Social norms and tax compliance: Experiments and theory
Raúl López Pérez () and
Aldo. Ramírez Zamudio ()
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Raúl López Pérez: Departamento de Análisis Económico (Teoría e Historia Económica). Universidad Autónoma de Madrid.
Aldo. Ramírez Zamudio: Center for Economics, Banking and Finance Studies, Department of Economics, Universidad de Lima.
Authors registered in the RePEc Author Service: Raúl López-Pérez
No 2018/02, Working Papers in Economic Theory from Universidad Autónoma de Madrid (Spain), Department of Economic Analysis (Economic Theory and Economic History)
We report data from an experiment in Peru where subjects anonymously decide how much of their endowment they donate to the Peruvian Government. The standard rational choice model and several well-known models of non-selfish preferences predict zero giving. Yet we observe that around 75% of the subjects give something (N = 164), with substantial heterogeneity. Our data is consistent with an account based on social norms: If compliance is not too costly, people comply with norms if (i) they perceive that such behavior sufficiently promotes social welfare and (ii) others are expected to respect norms as well (peer effects). Our paper contributes to a recent literature on tax morale emphasizing the importance of non-standard motivations on tax compliance and suggests that taxpayers are willing to give money to the government (e.g., paying taxes) if they believe that enough others give as well and that taxes are not wasted or ‘stolen’ by the government, but used to promote social welfare.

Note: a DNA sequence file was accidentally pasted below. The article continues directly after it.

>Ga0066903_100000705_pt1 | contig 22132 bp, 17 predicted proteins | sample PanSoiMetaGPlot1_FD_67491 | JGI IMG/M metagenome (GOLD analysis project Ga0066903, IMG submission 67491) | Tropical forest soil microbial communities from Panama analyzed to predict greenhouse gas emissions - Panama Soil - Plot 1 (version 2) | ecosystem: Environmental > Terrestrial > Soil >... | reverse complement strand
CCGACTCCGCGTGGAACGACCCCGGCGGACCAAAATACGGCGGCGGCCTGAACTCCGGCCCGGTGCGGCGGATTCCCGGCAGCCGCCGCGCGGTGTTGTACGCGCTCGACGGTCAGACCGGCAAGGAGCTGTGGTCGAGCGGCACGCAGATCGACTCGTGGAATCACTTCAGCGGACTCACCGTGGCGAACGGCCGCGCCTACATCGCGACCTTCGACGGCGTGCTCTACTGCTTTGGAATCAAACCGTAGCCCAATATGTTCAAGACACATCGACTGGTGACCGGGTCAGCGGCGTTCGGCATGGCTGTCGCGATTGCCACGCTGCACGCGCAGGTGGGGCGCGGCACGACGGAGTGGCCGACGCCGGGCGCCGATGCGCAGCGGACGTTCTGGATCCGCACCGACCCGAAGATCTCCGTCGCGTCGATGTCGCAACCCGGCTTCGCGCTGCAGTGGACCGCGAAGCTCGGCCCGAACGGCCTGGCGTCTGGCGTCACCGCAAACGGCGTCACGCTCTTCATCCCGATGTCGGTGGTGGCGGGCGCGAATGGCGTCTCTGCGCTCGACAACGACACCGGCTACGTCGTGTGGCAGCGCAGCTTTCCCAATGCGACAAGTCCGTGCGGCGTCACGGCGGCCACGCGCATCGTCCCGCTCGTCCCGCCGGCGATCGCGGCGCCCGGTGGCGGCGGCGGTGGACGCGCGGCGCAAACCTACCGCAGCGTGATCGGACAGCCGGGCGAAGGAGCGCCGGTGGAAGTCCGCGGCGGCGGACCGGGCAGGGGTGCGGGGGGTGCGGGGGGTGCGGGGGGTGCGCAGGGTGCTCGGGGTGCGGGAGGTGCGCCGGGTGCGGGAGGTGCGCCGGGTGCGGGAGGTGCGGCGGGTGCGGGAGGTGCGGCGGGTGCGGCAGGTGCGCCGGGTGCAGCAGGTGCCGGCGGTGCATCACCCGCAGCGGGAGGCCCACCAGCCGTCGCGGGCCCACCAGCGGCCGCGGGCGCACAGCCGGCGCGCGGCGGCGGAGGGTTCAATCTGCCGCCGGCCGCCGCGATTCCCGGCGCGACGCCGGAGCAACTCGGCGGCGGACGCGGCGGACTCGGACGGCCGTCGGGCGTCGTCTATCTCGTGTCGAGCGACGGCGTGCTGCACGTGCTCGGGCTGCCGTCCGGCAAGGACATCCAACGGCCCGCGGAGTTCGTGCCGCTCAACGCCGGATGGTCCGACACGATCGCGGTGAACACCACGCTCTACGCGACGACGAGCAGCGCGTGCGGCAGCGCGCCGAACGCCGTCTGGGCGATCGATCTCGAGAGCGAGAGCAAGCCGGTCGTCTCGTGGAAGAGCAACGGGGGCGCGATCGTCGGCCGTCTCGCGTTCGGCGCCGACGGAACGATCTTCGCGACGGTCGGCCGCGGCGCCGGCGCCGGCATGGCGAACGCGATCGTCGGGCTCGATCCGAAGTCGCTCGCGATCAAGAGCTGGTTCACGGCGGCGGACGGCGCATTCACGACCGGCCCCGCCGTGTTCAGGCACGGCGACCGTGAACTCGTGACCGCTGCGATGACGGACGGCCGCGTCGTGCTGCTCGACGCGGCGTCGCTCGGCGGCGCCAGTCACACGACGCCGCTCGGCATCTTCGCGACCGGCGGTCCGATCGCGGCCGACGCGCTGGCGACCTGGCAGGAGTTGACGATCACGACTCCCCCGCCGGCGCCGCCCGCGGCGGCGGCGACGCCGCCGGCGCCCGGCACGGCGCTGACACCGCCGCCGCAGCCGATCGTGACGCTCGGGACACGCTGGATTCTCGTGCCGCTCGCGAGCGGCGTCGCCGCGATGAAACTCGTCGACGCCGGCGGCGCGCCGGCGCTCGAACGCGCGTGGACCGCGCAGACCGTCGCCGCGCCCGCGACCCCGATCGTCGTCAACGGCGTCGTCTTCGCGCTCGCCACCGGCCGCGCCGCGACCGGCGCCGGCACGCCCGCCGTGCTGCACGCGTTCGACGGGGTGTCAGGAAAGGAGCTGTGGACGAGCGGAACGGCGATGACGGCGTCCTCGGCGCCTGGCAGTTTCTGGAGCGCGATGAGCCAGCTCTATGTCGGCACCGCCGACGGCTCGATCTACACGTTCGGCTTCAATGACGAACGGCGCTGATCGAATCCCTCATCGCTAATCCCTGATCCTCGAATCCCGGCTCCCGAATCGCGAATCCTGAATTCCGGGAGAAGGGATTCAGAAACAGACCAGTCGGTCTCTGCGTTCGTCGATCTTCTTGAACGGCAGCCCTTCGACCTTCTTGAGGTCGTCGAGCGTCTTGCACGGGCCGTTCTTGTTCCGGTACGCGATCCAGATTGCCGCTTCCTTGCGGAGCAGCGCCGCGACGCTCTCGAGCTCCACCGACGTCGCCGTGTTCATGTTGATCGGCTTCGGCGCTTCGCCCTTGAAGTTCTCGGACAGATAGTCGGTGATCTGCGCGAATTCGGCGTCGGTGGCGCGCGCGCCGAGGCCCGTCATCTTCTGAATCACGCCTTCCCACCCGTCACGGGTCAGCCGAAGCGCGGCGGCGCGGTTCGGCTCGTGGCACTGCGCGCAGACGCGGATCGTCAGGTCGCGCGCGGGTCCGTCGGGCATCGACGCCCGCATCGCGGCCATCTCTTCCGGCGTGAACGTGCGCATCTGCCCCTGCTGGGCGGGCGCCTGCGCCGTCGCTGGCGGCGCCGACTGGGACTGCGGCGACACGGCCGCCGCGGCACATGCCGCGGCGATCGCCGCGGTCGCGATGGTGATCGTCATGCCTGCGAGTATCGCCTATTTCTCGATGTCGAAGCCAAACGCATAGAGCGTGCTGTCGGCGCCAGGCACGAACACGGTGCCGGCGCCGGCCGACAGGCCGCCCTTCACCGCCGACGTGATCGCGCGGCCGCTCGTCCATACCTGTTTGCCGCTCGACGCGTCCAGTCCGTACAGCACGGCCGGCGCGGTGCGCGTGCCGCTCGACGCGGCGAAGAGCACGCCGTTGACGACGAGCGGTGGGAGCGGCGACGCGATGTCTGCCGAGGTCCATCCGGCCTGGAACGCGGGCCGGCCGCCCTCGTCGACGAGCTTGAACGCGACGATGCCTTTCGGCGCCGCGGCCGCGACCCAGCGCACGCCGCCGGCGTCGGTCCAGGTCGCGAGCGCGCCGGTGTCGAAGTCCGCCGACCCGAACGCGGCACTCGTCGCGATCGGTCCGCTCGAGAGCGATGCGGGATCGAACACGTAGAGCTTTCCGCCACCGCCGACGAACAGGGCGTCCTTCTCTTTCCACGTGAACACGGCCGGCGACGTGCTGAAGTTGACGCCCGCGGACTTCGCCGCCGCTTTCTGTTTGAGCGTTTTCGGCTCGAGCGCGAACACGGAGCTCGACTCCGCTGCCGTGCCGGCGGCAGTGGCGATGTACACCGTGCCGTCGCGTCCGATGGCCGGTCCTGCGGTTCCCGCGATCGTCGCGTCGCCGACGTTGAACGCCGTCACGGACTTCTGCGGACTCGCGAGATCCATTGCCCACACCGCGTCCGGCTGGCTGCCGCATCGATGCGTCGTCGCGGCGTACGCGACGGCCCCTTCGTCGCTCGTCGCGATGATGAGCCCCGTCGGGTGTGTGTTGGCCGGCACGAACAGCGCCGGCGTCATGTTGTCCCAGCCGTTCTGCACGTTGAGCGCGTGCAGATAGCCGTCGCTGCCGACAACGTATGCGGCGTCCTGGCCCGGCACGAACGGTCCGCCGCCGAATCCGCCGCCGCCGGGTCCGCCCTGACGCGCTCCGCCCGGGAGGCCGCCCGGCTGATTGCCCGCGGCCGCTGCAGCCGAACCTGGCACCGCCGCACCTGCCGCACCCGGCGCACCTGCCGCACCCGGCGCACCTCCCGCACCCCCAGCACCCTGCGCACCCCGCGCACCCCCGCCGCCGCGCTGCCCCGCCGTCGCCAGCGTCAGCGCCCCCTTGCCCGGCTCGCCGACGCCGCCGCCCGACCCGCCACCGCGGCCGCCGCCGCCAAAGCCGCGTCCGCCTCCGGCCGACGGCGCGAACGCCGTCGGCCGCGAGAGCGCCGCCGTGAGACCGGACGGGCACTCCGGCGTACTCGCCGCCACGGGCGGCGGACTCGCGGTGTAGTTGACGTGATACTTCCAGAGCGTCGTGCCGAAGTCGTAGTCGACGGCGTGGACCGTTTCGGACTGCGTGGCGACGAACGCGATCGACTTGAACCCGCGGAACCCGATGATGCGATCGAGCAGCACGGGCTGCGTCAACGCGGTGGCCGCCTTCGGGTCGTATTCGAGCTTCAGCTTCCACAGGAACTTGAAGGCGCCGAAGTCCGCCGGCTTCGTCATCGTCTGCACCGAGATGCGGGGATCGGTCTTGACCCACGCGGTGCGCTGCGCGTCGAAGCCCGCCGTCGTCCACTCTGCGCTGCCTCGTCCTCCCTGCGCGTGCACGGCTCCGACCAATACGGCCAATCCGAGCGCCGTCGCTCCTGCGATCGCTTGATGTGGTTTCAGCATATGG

Keywords: corruption; evasion; peer effects; social norms; tax compliance; tax morale (search for similar items in EconPapers)
JEL-codes: C92 D91 H21 H26 H3 (search for similar items in EconPapers)
Pages: 44 pages
New Economics Papers: this item is included in nep-exp, nep-hpe, nep-iue, nep-pbe, nep-pub and nep-soc
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Persistent link: https://EconPapers.repec.org/RePEc:uam:wpaper:201802
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